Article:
Last Tuesday, members of Poly’s Global Initiatives Program, along with faculty and other members of the student body, recently had the special opportunity to hear from Poly parent Alice Kimm, principal architect at the Los Angeles-based firm John Friedman Alice Kimm Architects (JFAK). In addition to co-heading her own firm alongside her husband, John Friedman, Kimm has a vast history in architectural education, having been appointed as chair, and then director, of Undergraduate Architecture at USC from 2010 to 2014, before being appointed an adjunct professor in 2015.
In her presentation, Kimm paired photographs of past projects (including a JFAK renovation of Caltech’s Jet Propulsion Laboratory) with explanations of what went on behind the scenes. She described the processes of sustainable design and development, manipulation of natural light, and physical implementation of literal and figurative “motifs” to provide each building with its own identity. Toward the end of her talk, Kimm spoke about a fascinating phenomenon — one which, she argues, has fundamentally shifted the ways in which our society experiences architecture. Instead of immersing ourselves in the beauty of the buildings in which we stand like we once did, we’re now focused on snapping the perfect picture to share online — “selfie culture” has taken over.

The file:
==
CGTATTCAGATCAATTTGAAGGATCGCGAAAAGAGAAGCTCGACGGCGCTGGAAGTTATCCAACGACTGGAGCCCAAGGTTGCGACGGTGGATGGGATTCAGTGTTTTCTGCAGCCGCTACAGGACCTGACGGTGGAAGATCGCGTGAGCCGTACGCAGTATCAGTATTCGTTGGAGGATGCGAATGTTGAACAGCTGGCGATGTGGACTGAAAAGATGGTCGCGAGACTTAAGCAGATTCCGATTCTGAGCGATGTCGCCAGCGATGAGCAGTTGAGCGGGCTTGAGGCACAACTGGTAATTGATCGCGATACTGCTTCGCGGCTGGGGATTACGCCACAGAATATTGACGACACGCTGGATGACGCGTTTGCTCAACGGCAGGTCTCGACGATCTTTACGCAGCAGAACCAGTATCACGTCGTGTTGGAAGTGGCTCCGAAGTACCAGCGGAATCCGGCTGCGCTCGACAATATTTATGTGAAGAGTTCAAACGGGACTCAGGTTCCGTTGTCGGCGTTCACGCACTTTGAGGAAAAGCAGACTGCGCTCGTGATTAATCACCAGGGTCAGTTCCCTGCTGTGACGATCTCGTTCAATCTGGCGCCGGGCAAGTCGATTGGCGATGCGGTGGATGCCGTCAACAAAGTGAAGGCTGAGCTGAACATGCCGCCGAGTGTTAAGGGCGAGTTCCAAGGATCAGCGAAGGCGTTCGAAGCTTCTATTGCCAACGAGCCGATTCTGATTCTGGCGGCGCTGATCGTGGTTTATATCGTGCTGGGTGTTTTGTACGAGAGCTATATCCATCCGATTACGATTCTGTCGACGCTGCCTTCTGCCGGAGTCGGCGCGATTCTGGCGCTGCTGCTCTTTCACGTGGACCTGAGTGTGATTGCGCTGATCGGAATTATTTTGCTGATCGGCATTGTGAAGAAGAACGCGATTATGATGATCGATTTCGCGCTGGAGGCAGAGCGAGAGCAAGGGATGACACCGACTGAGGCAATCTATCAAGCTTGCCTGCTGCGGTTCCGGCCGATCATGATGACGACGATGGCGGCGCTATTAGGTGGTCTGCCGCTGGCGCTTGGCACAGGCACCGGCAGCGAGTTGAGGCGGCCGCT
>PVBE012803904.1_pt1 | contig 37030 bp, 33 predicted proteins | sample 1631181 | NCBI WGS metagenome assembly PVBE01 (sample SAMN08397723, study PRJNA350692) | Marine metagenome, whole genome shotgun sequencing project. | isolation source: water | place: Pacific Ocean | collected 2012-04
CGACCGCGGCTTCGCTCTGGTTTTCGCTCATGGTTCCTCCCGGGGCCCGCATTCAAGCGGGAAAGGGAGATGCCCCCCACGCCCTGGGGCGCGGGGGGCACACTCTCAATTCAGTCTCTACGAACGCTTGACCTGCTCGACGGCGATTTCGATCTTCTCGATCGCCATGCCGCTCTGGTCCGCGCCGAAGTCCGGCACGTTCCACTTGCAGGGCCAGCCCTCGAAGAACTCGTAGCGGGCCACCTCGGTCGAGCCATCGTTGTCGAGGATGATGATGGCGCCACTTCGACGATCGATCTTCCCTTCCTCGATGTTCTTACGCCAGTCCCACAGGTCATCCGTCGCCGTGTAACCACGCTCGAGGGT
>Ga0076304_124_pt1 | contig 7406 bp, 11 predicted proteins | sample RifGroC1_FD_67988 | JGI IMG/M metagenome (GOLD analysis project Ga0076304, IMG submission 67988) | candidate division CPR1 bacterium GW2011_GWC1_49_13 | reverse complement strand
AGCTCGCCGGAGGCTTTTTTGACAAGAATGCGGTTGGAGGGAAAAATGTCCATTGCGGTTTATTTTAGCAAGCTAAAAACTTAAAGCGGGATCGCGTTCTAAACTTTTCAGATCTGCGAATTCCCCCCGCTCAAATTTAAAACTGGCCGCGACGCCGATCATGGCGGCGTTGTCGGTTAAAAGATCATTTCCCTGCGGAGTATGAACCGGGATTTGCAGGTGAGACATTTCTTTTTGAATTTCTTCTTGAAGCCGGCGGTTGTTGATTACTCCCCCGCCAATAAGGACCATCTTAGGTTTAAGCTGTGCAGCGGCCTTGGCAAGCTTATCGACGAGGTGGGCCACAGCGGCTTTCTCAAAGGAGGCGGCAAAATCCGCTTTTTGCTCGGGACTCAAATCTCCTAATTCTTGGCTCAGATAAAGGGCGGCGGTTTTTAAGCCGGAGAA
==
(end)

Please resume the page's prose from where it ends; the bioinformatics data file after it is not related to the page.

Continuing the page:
Kimm’s lecture was illuminating and engrossing (as was evident by the audience’s eager questions), and Poly is immensely lucky to have Kimm in our community.